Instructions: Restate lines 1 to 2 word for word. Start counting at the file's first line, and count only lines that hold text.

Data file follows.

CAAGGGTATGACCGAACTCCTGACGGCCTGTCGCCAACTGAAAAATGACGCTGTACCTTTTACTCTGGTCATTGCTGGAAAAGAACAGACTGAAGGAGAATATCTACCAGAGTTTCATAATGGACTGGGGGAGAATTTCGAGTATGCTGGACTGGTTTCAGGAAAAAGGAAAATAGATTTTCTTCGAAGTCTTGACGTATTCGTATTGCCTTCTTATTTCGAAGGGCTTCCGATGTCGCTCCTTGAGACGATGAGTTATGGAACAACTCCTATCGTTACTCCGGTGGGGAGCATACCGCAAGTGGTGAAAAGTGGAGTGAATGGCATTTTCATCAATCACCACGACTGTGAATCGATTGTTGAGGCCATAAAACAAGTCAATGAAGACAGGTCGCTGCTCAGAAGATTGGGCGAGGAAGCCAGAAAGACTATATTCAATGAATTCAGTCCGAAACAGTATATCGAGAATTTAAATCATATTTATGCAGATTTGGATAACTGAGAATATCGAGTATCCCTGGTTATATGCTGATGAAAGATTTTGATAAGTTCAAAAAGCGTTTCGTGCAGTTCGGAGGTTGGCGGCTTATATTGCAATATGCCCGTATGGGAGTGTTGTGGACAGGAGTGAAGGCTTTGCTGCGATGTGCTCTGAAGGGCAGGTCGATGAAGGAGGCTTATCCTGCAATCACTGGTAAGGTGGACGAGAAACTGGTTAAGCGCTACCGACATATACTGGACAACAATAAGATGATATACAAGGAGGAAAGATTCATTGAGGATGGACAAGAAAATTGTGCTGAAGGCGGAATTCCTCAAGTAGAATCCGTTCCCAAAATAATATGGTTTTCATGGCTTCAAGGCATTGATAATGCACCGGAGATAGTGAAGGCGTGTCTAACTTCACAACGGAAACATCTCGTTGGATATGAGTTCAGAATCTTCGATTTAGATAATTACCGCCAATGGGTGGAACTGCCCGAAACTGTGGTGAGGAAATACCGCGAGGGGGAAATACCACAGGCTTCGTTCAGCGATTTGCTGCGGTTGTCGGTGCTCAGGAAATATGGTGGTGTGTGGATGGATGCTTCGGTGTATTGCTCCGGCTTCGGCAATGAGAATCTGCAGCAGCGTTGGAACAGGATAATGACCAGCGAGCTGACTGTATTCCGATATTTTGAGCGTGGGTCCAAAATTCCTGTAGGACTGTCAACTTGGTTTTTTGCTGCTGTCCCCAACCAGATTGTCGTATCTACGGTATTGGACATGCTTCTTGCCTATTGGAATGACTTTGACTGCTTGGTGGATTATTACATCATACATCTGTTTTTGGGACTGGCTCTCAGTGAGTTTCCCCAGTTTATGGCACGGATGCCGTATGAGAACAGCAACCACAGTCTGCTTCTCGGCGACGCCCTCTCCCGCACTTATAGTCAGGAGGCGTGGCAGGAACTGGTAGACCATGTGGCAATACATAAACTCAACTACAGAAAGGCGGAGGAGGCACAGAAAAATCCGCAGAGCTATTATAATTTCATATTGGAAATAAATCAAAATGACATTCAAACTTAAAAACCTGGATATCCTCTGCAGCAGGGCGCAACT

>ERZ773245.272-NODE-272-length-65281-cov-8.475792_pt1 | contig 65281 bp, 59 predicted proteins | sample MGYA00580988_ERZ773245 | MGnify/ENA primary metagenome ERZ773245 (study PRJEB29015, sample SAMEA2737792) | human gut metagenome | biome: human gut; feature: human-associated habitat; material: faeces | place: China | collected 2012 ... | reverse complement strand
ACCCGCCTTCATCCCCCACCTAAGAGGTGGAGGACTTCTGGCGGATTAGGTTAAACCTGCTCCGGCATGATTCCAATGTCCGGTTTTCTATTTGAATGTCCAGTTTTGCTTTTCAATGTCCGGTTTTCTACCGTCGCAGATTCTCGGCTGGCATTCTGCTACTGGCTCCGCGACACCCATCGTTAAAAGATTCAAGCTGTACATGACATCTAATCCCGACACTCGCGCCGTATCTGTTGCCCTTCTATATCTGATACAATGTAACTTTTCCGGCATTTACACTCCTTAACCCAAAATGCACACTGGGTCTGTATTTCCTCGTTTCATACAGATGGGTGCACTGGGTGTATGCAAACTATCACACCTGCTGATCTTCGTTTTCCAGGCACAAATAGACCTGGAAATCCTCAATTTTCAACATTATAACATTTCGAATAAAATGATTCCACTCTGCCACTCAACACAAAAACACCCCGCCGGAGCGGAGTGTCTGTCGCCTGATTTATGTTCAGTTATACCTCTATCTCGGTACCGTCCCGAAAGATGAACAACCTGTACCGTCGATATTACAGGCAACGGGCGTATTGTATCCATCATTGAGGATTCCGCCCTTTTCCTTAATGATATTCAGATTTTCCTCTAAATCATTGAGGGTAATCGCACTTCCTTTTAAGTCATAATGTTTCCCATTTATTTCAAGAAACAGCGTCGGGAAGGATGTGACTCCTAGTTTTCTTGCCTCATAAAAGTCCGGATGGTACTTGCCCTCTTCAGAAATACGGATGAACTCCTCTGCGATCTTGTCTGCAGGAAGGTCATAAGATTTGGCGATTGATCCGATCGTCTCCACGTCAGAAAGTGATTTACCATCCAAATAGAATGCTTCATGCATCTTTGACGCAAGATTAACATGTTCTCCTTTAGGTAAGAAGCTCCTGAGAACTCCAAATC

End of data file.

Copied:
CAAGGGTATGACCGAACTCCTGACGGCCTGTCGCCAACTGAAAAATGACGCTGTACCTTTTACTCTGGTCATTGCTGGAAAAGAACAGACTGAAGGAGAATATCTACCAGAGTTTCATAATGGACTGGGGGAGAATTTCGAGTATGCTGGACTGGTTTCAGGAAAAAGGAAAATAGATTTTCTTCGAAGTCTTGACGTATTCGTATTGCCTTCTTATTTCGAAGGGCTTCCGATGTCGCTCCTTGAGACGATGAGTTATGGAACAACTCCTATCGTTACTCCGGTGGGGAGCATACCGCAAGTGGTGAAAAGTGGAGTGAATGGCATTTTCATCAATCACCACGACTGTGAATCGATTGTTGAGGCCATAAAACAAGTCAATGAAGACAGGTCGCTGCTCAGAAGATTGGGCGAGGAAGCCAGAAAGACTATATTCAATGAATTCAGTCCGAAACAGTATATCGAGAATTTAAATCATATTTATGCAGATTTGGATAACTGAGAATATCGAGTATCCCTGGTTATATGCTGATGAAAGATTTTGATAAGTTCAAAAAGCGTTTCGTGCAGTTCGGAGGTTGGCGGCTTATATTGCAATATGCCCGTATGGGAGTGTTGTGGACAGGAGTGAAGGCTTTGCTGCGATGTGCTCTGAAGGGCAGGTCGATGAAGGAGGCTTATCCTGCAATCACTGGTAAGGTGGACGAGAAACTGGTTAAGCGCTACCGACATATACTGGACAACAATAAGATGATATACAAGGAGGAAAGATTCATTGAGGATGGACAAGAAAATTGTGCTGAAGGCGGAATTCCTCAAGTAGAATCCGTTCCCAAAATAATATGGTTTTCATGGCTTCAAGGCATTGATAATGCACCGGAGATAGTGAAGGCGTGTCTAACTTCACAACGGAAACATCTCGTTGGATATGAGTTCAGAATCTTCGATTTAGATAATTACCGCCAATGGGTGGAACTGCCCGAAACTGTGGTGAGGAAATACCGCGAGGGGGAAATACCACAGGCTTCGTTCAGCGATTTGCTGCGGTTGTCGGTGCTCAGGAAATATGGTGGTGTGTGGATGGATGCTTCGGTGTATTGCTCCGGCTTCGGCAATGAGAATCTGCAGCAGCGTTGGAACAGGATAATGACCAGCGAGCTGACTGTATTCCGATATTTTGAGCGTGGGTCCAAAATTCCTGTAGGACTGTCAACTTGGTTTTTTGCTGCTGTCCCCAACCAGATTGTCGTATCTACGGTATTGGACATGCTTCTTGCCTATTGGAATGACTTTGACTGCTTGGTGGATTATTACATCATACATCTGTTTTTGGGACTGGCTCTCAGTGAGTTTCCCCAGTTTATGGCACGGATGCCGTATGAGAACAGCAACCACAGTCTGCTTCTCGGCGACGCCCTCTCCCGCACTTATAGTCAGGAGGCGTGGCAGGAACTGGTAGACCATGTGGCAATACATAAACTCAACTACAGAAAGGCGGAGGAGGCACAGAAAAATCCGCAGAGCTATTATAATTTCATATTGGAAATAAATCAAAATGACATTCAAACTTAAAAACCTGGATATCCTCTGCAGCAGGGCGCAACT

>ERZ773245.272-NODE-272-length-65281-cov-8.475792_pt1 | contig 65281 bp, 59 predicted proteins | sample MGYA00580988_ERZ773245 | MGnify/ENA primary metagenome ERZ773245 (study PRJEB29015, sample SAMEA2737792) | human gut metagenome | biome: human gut; feature: human-associated habitat; material: faeces | place: China | collected 2012 ... | reverse complement strand